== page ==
Irish woman tells of "sinister" situation on Russia flight as man with flu-like symptoms was removed by medical team in hazmat suits.
A man is under observation with a suspected case of the coronavirus after arriving at Dublin Airport on Saturday, from Moscow. The man whose journey commenced in China was escorted from the aircraft by medical staff wearing hazmat suits.
He is currently under observation at the Mater Hospital, in Dublin's city center. His test results are expected on Tuesday.
An Irish passenger, Laura Noonan (36) told the Daily Mail passengers were kept on board the flight for two hours after their Aeroflot aircraft landed in Dublin.
Noonan a doctor who has been travelling to Moscow every three or four months since Jan 2018 to receive haematology treatment for a rare blood disorder. The GP was travelling with her husband Archie O'Connor (39).
Noonan wears a facemask on planes to her compromised immune system. Her husband also donned a mask before the flight as a precaution. She told the Mail that during the flight "at no point did we realise something sinister was also evolving on board."
She said "When we landed, passengers stood up to got their cabin baggage get ready to leave the plane but the captain then came on speaker and ordered all passengers to sit down, which they did.
"Shortly after a man boarded wearing a hazmat suit and gloves and walked down the plane, took a Chinese passenger from his seat and walked him back up the entire plane and exited at the front meaning the man passed lots of passengers during his retrieval.
"I could see ambulances, airport police and members of the garda siochana [Irish police] on the tarmac.
"The man was quickly taken into the ambulance but it remained on the airport tarmac for a very long time.
"We had still been left in the dark completely but obviously I suspected what the likely problem might be.
"A while later we were told that there was a possible case of coronavirus being brought to hospital from our flight and we were given a leaflet about what to do."
The Health Service Executive (HSE) would not confirm any details related to the patient but told BreakingNews.ie they have a "protocol in place" to activate any plan at ports of entry into Ireland.
Leaflets, from the Health Protection Surveillance Centre (HSPC), were given to the other passengers who disembarked the flight, which landed just after 9pm on Saturday (Feb 1).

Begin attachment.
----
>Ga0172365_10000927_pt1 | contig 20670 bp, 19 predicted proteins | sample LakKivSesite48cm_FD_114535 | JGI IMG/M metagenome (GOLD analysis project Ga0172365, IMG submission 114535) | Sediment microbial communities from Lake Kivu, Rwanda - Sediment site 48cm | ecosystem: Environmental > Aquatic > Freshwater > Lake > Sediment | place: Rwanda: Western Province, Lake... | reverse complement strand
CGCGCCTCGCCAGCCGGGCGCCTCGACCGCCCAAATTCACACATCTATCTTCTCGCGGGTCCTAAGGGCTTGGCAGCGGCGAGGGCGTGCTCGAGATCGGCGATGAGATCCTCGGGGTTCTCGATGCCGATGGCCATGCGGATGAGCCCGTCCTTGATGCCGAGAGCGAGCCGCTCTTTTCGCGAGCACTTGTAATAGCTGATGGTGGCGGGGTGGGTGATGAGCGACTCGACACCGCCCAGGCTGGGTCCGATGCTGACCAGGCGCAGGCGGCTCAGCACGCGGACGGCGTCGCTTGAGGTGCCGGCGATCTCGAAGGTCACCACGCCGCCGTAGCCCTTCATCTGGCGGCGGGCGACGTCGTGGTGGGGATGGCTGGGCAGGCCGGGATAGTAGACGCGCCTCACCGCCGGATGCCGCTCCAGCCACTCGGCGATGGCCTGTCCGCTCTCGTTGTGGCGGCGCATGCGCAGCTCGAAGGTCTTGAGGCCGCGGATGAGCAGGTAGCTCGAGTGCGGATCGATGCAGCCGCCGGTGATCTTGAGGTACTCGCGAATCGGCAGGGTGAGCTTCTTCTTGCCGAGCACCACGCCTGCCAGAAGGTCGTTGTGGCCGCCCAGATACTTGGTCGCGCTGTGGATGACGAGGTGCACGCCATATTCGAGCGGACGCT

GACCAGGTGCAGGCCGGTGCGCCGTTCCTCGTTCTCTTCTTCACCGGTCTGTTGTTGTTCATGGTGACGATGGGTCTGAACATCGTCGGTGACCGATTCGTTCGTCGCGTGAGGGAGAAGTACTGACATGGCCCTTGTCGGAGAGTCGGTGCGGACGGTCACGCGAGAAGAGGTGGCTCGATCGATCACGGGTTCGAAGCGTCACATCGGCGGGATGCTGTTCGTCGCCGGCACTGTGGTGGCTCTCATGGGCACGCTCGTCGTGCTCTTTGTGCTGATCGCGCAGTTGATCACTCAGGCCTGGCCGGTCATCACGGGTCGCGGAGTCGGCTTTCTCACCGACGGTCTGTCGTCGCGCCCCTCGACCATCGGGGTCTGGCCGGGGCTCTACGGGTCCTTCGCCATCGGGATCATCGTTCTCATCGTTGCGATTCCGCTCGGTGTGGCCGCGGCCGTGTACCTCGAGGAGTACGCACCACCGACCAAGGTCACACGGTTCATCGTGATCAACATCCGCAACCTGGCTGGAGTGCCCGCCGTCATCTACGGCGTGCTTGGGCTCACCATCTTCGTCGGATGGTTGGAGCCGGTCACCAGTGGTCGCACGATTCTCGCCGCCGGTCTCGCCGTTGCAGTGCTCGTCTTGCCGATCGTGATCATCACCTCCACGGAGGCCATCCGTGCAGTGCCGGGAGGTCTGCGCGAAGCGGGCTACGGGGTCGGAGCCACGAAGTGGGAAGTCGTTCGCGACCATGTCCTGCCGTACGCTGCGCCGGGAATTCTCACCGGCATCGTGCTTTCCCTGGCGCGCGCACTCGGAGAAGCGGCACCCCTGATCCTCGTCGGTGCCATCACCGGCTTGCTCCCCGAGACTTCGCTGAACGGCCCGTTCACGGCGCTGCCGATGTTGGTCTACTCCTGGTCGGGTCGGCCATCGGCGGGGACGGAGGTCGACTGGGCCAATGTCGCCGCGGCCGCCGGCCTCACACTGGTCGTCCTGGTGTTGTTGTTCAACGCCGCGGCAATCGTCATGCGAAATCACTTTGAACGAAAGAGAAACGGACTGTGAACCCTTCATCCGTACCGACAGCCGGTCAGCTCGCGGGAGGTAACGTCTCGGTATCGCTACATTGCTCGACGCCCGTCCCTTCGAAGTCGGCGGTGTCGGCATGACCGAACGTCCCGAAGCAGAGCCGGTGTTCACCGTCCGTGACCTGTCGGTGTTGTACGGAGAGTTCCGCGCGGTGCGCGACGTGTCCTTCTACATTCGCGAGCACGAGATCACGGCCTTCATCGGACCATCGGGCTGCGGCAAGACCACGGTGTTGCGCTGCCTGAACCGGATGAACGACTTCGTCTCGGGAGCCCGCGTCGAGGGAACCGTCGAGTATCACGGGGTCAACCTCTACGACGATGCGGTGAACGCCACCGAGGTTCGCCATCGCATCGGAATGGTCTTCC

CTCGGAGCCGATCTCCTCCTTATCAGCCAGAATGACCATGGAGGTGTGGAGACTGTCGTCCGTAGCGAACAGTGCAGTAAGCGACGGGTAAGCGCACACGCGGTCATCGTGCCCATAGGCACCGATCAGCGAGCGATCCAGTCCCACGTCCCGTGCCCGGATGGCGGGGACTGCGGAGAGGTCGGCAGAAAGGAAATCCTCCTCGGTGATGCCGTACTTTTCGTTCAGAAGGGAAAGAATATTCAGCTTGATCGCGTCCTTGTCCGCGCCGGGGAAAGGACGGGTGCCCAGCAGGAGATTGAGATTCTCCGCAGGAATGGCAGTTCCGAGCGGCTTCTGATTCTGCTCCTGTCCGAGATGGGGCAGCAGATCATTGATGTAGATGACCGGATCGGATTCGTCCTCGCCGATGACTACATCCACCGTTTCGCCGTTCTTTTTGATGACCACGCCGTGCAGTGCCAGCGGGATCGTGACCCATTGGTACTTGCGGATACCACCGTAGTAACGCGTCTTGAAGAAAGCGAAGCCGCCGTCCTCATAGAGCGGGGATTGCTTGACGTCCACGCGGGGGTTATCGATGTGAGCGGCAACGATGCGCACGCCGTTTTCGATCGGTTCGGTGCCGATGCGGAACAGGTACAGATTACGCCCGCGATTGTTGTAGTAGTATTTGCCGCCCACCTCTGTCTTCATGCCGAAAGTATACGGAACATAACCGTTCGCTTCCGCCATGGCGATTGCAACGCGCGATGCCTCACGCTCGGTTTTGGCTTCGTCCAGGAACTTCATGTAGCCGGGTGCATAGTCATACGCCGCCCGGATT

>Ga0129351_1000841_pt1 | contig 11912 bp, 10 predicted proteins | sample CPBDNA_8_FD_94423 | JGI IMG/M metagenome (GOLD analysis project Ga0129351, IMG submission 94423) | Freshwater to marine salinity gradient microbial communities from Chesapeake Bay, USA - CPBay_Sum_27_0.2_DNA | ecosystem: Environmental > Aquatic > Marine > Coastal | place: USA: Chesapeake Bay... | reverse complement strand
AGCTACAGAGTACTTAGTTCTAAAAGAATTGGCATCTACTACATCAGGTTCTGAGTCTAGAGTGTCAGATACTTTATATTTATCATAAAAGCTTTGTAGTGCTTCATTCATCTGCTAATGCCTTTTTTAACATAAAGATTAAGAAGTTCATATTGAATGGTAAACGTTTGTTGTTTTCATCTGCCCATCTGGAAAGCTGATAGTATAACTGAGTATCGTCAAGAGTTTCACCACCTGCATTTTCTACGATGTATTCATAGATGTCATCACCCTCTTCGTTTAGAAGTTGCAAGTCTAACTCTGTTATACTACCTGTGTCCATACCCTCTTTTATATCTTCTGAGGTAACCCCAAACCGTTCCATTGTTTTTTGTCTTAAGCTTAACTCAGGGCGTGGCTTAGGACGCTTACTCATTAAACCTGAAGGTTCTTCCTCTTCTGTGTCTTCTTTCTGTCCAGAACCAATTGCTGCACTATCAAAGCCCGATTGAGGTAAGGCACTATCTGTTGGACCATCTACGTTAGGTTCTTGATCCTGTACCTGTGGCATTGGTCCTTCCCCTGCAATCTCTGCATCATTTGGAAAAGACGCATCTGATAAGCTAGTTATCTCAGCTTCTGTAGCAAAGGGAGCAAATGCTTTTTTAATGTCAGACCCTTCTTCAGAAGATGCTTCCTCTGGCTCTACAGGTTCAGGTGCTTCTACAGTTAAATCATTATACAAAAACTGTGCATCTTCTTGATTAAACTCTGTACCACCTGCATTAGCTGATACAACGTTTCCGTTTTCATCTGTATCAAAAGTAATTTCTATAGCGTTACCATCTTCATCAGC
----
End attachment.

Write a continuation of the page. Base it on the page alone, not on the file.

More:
Passengers told the Irish Times these leaflets advised them to “avoid contact with other people as much as possible tonight”.
The passengers would be contacted by a public health doctor the next day, Sunday.
They were also told to stay in their homes or hotel room if they became ill, “especially with cough, sore throat, breathlessness or high temperature”, and to call a doctor or 999, mentioning that they had been on that flight.
Noonan, the passenger who spoke with the Daily Mail, added "It was almost two hours after we landed before we left the aircraft and made our way through passport control to baggage reclaim.
"Nobody who dealt with us in Dublin was wearing any personal protective equipment or even gloves when handling our passports."
A statement issued by the HSE on Sunday said: "To date, there are no confirmed cases of Coronavirus in Ireland."
It went on to say "Ireland has advanced plans in place as part of its comprehensive preparedness to deal with public health emergencies such as novel Coronavirus (2019-nCoV).
"These plans have helped us to respond to previous incidents such as pandemic influenza, SARS and MERS."
Ireland's National Public Health Emergency Team will meet on Tuesday "to continue its review of Ireland’s ongoing preparedness in line with the advice from the WHO and the European Centre for Disease Prevention and Control (ECDC)."
According to the Irish Times the first death outside China, a 44-year-old Chinese individual in the Philippines, brings the total death toll due to coronavirus up to 305, with 14,564 cases now confirmed.
The head of the World Health Organization emergency team, Dr Michael Ryan, who hails from County Sligo, has said he has "every confidence" in the public health authorities in Ireland to make the right preparations to combat coronavirus.
He told the Times “We handled Sars quite well and sensitively... A key thing is for doctors and emergency departments to be in a position to be alert for, and to detect, cases.”
Ryan added that the WHO does not support entry screenings at ports and considers exit screening more effective.
He told the Times “If it is used as part of a broader set of measures, that’s fine, but entry screening alone is certainly not enough. You can’t just put up a few thermal cameras. The real point of entry for cases is probably in the GP surgery or the emergency department when someone shows up.”
The WHO emergency team leader added that hand hygiene is more useful in preventing the spread of the virus than wearing face masks.